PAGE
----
# This is the reason I called the cipher objects 
# 'cipher_for_encryption' and 'cipher_for_decryption'
# You will want to create encryption and decryption functions 
# so that it's easier to encrypt and decrypt data
def EncryptWithAES(encrypt_cipher, plaintext_data):
    plaintext_padded = AddPadding(plaintext_data, INTERRUPT, PAD, BLOCK_SIZE)
    encrypted = encrypt_cipher.encrypt(plaintext_padded)
    return b64encode(encrypted)
def DecryptWithAES(decrypt_cipher, encrypted_data):
    decoded_encrypted_data = b64decode(encrypted_data)
    decrypted_data = decrypt_cipher.decrypt(decoded_encrypted_data)
    return StripPadding(decrypted_data, INTERRUPT, PAD)

# We are now ready to encrypt and decrypt our data
our_data_to_encrypt = u'123456789012345678901234567890abc'
encrypted_data = EncryptWithAES(cipher_for_encryption, our_data_to_encrypt)
print ('Encrypted string:', encrypted_data)

# And let's decrypt our data
decrypted_data = DecryptWithAES(cipher_for_decryption, encrypted_data)
print ('Decrypted string:', decrypted_data)

Hat Tips

This post would not have been possible without help from: AES Encryption in Python Using PyCrypto; Block cipher modes of operation; Symmetric Encryption with PyCrypto; AES encryption of files in Python with PyCrypto; Using Padding in Encryption; Strings (Dive into Python 3);

10 Responses to AES Encryption with Python

  1. Pingback: Encrypting with Python | Notes & code snippets.

  2. Pingback: Links 2/9/2011: 11.10 ‘Oneiric Ocelot’ Beta, Cablegate is Out in Full | Techrights

  3. ludovic says:

    Thanks, it was useful. I just have one naive question: why did you make a call to b64encode()?

  4. hs says:

    It’s easier for humans (me) to read, copy/paste, etc. the encrypted data if it’s presented/stored in base64. That’s how I felt when I read other tutorials and used their examples to build this code.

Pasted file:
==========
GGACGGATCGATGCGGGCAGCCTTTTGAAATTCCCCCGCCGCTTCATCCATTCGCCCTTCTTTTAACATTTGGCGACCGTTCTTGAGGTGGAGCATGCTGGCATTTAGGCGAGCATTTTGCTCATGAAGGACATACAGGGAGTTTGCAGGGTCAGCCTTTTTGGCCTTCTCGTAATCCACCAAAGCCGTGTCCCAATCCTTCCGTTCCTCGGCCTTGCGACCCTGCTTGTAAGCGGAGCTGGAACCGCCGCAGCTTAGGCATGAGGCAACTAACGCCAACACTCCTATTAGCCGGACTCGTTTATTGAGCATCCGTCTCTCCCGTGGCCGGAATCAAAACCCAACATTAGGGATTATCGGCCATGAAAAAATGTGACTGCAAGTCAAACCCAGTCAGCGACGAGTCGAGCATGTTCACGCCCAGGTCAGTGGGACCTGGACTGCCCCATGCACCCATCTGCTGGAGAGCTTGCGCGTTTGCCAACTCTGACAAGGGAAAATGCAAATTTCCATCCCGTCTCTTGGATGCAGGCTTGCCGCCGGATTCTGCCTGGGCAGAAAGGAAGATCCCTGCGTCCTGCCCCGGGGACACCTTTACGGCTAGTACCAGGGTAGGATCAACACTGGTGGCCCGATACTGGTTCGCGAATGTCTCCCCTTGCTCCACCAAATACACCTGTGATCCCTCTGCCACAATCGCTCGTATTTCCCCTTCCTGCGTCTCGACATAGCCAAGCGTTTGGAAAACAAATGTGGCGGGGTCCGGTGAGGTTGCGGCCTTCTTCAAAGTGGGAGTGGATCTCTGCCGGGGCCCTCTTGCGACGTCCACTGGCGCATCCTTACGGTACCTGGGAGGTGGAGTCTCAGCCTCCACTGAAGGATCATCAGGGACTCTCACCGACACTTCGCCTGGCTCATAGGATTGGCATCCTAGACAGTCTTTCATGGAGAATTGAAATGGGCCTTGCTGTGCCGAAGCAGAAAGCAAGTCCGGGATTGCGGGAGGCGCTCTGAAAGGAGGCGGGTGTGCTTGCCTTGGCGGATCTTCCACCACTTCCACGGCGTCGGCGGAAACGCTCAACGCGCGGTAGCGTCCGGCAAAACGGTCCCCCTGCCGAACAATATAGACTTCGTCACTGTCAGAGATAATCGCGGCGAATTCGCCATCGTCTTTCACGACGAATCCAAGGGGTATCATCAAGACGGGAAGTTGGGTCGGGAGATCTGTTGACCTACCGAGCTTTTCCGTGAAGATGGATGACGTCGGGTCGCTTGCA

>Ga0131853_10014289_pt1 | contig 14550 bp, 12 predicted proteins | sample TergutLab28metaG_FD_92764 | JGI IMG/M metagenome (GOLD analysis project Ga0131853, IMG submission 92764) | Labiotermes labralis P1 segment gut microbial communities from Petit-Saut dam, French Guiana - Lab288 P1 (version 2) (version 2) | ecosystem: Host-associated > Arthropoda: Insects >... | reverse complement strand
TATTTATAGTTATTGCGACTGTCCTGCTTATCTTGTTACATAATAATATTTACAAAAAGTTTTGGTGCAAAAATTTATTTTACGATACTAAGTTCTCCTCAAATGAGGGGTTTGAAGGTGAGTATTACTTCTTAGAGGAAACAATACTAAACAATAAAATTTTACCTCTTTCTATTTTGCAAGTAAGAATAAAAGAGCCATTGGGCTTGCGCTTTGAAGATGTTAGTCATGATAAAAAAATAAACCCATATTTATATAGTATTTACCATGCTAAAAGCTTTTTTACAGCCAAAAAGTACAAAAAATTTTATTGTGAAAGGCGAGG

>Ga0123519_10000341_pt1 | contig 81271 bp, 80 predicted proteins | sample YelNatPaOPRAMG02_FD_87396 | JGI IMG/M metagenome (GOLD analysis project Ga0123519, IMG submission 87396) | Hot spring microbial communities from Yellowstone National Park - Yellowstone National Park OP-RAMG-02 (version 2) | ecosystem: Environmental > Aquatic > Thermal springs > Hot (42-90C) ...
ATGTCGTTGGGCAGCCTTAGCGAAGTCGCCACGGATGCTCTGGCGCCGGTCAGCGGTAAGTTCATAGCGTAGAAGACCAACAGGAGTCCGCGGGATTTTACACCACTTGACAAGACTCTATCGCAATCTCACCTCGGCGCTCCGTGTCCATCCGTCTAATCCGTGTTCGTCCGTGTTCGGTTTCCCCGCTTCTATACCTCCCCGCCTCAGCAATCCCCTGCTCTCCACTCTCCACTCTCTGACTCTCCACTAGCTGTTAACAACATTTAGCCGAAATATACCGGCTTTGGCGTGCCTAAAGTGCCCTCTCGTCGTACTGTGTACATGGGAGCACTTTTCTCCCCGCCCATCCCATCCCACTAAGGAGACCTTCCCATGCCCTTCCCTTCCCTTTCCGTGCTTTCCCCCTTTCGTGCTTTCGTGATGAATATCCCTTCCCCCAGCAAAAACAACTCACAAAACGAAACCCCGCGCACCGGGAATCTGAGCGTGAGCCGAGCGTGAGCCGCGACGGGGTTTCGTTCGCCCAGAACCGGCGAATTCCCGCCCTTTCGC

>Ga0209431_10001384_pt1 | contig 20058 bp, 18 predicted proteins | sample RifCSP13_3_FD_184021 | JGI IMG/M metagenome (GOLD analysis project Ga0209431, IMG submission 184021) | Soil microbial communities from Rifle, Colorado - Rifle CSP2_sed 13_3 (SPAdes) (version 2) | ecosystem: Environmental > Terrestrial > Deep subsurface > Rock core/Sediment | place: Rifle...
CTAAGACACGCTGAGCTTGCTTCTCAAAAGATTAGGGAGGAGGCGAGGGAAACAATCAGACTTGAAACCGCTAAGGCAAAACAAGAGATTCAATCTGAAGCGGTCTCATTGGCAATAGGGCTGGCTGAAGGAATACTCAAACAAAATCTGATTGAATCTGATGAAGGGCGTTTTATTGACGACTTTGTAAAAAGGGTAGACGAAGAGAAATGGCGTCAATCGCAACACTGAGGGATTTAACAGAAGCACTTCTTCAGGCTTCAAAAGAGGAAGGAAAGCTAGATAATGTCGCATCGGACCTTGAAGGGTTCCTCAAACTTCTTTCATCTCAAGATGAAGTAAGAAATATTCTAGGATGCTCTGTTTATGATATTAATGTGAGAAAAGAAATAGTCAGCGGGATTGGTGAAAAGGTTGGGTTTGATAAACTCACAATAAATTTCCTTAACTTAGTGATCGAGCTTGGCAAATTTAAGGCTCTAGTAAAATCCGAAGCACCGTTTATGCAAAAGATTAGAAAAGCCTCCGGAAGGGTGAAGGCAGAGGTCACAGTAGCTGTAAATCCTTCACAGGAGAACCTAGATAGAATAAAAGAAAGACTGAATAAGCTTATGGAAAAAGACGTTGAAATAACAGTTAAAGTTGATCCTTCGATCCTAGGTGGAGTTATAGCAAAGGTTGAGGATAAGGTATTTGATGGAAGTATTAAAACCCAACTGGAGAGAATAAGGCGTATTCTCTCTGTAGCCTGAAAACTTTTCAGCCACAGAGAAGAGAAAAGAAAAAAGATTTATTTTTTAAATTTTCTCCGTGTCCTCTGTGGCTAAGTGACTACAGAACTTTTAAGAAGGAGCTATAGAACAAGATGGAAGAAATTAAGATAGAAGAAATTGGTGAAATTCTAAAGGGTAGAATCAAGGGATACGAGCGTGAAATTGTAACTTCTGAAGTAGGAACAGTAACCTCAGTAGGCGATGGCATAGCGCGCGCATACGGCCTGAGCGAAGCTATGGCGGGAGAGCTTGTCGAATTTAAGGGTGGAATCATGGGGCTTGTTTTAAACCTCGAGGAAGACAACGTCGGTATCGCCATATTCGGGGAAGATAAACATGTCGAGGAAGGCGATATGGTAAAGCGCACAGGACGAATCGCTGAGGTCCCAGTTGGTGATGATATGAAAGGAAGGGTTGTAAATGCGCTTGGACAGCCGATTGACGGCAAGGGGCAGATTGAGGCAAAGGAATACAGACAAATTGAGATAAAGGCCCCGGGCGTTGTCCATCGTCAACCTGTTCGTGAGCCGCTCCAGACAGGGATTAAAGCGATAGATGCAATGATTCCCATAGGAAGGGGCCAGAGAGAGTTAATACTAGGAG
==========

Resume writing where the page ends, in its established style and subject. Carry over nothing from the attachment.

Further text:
5. Anonymous says:

    In python 3 I had a few problems with the AddPadding function when I tried to prepare a string containing special characters like *µ!:;,/?, etc.. The padded string didn’t match the block size anymore. I had to call b64encode on the string before padding it:
    def AddPadding(self,data, block_size):
    interrupt = b’1′
    pad = b’0′
    new_data = b64encode(bytes(data, encoding=”utf-8″))
    new_data = new_data + interrupt
    new_data_len = len(new_data)
    remaining_len = block_size – new_data_len
    to_pad_len = remaining_len % block_size
    pad_string = pad * to_pad_len
    textToEncode = new_data + pad_string
    return textToEncode

    def StripPadding(self,data):
    interrupt = ‘1’
    pad = ‘0’
    word = str(data, encoding = “utf-8”)
    word = word.rstrip(pad)
    word = word.rstrip(interrupt)
    decoded = b64decode(bytes(word,encoding = “utf-8”))
    return str(decoded, encoding = “utf-8”)

  6. ludovic says:

    One last thing:
    You should use string.rsplit(interrupt,1)[0] instead of .rstrip(pad).rstrip(interrupt).
    data.rstrip(pad).rstrip(interrupt) would strip ‘abc11100000’ to ‘abc’ while what you expect it to return is ‘abc11’.

  7. Try, this service use Gibberish AES, a JavaScript Implementation. It’s easy and fast.

  8. die_spinne says:

    I ported the code to Python 3 and implemented unicode support. Feel free to use :)
    Im removed some redundancy and unused imports and made a handy Class to integrate in projects…

  9. Anonymous says:

    How about using MODE_CFB. That doesn’t require the need of padding.

  10. Mayank says:

    What if my shared key is more than 32 in lenght ?